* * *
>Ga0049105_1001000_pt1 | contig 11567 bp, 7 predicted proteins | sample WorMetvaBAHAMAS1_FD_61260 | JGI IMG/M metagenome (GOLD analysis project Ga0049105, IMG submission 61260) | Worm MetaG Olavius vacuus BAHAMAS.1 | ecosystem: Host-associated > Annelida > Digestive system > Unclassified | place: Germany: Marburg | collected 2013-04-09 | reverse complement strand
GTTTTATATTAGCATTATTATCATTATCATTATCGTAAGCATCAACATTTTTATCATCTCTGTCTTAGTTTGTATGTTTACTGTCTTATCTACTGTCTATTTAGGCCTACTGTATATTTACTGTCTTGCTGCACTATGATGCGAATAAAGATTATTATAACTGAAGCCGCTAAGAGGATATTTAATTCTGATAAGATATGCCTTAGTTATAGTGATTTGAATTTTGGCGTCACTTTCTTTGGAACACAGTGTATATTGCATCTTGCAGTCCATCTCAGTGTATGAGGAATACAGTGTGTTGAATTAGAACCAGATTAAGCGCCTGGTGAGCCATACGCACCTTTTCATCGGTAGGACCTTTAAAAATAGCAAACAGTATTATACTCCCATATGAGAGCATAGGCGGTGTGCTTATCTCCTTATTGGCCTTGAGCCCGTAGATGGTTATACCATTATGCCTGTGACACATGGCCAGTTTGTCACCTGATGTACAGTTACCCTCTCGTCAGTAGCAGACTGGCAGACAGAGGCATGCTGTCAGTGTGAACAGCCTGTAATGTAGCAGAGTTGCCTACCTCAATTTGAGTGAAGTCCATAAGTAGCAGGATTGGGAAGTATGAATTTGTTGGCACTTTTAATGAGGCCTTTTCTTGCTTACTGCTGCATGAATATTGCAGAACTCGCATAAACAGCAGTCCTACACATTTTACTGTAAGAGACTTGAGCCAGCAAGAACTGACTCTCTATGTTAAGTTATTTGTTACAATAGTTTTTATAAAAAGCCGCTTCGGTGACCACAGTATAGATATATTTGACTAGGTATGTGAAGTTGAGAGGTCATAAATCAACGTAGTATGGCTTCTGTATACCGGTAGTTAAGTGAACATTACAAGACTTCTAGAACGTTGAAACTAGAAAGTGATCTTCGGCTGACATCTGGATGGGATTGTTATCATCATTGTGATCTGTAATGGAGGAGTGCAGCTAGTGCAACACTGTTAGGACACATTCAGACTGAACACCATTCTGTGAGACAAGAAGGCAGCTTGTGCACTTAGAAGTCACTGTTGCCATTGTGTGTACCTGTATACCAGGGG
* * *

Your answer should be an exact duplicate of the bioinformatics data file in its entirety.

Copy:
>Ga0049105_1001000_pt1 | contig 11567 bp, 7 predicted proteins | sample WorMetvaBAHAMAS1_FD_61260 | JGI IMG/M metagenome (GOLD analysis project Ga0049105, IMG submission 61260) | Worm MetaG Olavius vacuus BAHAMAS.1 | ecosystem: Host-associated > Annelida > Digestive system > Unclassified | place: Germany: Marburg | collected 2013-04-09 | reverse complement strand
GTTTTATATTAGCATTATTATCATTATCATTATCGTAAGCATCAACATTTTTATCATCTCTGTCTTAGTTTGTATGTTTACTGTCTTATCTACTGTCTATTTAGGCCTACTGTATATTTACTGTCTTGCTGCACTATGATGCGAATAAAGATTATTATAACTGAAGCCGCTAAGAGGATATTTAATTCTGATAAGATATGCCTTAGTTATAGTGATTTGAATTTTGGCGTCACTTTCTTTGGAACACAGTGTATATTGCATCTTGCAGTCCATCTCAGTGTATGAGGAATACAGTGTGTTGAATTAGAACCAGATTAAGCGCCTGGTGAGCCATACGCACCTTTTCATCGGTAGGACCTTTAAAAATAGCAAACAGTATTATACTCCCATATGAGAGCATAGGCGGTGTGCTTATCTCCTTATTGGCCTTGAGCCCGTAGATGGTTATACCATTATGCCTGTGACACATGGCCAGTTTGTCACCTGATGTACAGTTACCCTCTCGTCAGTAGCAGACTGGCAGACAGAGGCATGCTGTCAGTGTGAACAGCCTGTAATGTAGCAGAGTTGCCTACCTCAATTTGAGTGAAGTCCATAAGTAGCAGGATTGGGAAGTATGAATTTGTTGGCACTTTTAATGAGGCCTTTTCTTGCTTACTGCTGCATGAATATTGCAGAACTCGCATAAACAGCAGTCCTACACATTTTACTGTAAGAGACTTGAGCCAGCAAGAACTGACTCTCTATGTTAAGTTATTTGTTACAATAGTTTTTATAAAAAGCCGCTTCGGTGACCACAGTATAGATATATTTGACTAGGTATGTGAAGTTGAGAGGTCATAAATCAACGTAGTATGGCTTCTGTATACCGGTAGTTAAGTGAACATTACAAGACTTCTAGAACGTTGAAACTAGAAAGTGATCTTCGGCTGACATCTGGATGGGATTGTTATCATCATTGTGATCTGTAATGGAGGAGTGCAGCTAGTGCAACACTGTTAGGACACATTCAGACTGAACACCATTCTGTGAGACAAGAAGGCAGCTTGTGCACTTAGAAGTCACTGTTGCCATTGTGTGTACCTGTATACCAGGGG